Carandang said some leaders already knew Aquino as they had already known his late mother, former President Corazon Aquino, an icon of democracy in Asia.
At the same time, the President was also able to push for the interests of the Philippines.
In his speech for the 13th ASEAN-China Summit last Friday, the President proudly informed his counterparts of the good developments in the Philippines despite the recent global financial crunch.
“I am glad to inform you that despite the global economic slowdown, the Philippine economy has continued to grow. For the first six months of this year GDP grew by a record 7.9 percent, my country’s highest in over three decades,” Aquino said.
“My government is putting in place measures to ensure that economic growth becomes more equitable and reforms to further enhance the domestic climate for investors. I invite you to take a more serious look at opportunities to invest in my country.”
Most notable of his bilateral meetings were with Brunei, Thailand, Japan, Korea as well as Myanmar.
Aquino was able to propose to the Brunei leader to make Mindanao as its “Halal Food Production Center” with the latter expressing openness for such proposal.
Aquino and the Thailand Prime Minister, during their meeting last Thursday, agreed for more cooperation among their governments in dealing with common problems such as the effects of their strengthening currencies against the United States’ dollar.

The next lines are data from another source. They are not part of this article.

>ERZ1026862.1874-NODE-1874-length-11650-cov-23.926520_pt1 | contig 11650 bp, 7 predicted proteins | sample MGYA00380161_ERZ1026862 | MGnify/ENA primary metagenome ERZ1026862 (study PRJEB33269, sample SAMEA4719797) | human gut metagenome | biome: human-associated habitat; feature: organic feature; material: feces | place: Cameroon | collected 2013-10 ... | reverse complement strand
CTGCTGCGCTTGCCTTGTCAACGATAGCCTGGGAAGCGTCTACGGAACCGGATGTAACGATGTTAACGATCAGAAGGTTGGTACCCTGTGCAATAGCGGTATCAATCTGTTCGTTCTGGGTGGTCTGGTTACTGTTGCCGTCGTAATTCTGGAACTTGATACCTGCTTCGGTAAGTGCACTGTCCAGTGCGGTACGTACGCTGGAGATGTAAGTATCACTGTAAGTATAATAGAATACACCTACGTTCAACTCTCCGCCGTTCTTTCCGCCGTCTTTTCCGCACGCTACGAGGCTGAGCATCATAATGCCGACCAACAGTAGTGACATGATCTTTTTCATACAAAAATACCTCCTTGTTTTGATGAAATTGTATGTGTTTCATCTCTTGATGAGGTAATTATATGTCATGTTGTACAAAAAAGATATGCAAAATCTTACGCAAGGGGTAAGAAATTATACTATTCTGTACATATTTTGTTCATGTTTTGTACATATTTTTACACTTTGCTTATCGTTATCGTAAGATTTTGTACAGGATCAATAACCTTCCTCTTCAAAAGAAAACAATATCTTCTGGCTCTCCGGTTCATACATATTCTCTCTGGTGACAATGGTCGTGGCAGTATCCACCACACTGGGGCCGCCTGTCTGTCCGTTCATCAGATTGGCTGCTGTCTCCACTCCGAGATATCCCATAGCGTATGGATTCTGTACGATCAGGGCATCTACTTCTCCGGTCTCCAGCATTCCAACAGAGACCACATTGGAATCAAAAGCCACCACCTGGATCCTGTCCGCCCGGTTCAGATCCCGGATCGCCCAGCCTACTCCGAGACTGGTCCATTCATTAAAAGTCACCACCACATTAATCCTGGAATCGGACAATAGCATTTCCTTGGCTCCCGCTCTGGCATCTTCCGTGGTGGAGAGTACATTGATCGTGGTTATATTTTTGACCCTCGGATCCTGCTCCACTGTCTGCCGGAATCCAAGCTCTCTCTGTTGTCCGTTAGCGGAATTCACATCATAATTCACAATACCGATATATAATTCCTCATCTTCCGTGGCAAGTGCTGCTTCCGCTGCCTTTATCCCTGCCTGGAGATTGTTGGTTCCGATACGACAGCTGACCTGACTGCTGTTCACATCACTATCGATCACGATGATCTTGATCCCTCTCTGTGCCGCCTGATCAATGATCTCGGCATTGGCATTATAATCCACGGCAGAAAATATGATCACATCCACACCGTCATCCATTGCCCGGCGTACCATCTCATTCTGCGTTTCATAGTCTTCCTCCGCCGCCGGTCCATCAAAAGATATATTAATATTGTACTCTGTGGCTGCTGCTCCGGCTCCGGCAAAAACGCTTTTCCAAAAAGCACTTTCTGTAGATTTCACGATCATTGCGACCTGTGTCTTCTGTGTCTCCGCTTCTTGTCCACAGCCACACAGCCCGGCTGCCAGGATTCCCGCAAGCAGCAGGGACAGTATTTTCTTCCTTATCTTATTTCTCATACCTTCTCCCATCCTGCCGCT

In his meeting with Japanese Prime Minister Naoto Kan, Aquino was able to obtain P21.4-billion in official development assistance (ODA) from the Japanese government for the improvement and maintenance of Philippine roads. In the same meeting he also asked the Japanese government to ease the requirements for Filipino nurses applying for work in Japan.
Meanwhile in his talks with the Myanmar Prime Minister, Aquino was able to express his stand on the upcoming elections in the military junta-ruled Myanmar and the continued detention of its opposition leader Aung San Suu Kyi.
“President Aquino expressed the willingness of the Philippines to share the Philippine experience in the transition from dictatorship to democracy. He cited our history where in the 1980s, we made a successful transition that was relatively violence free. He said that if the Myanmar government wishes to learn from our experience then we will be very happy to share our experiences with them,” Carandang said.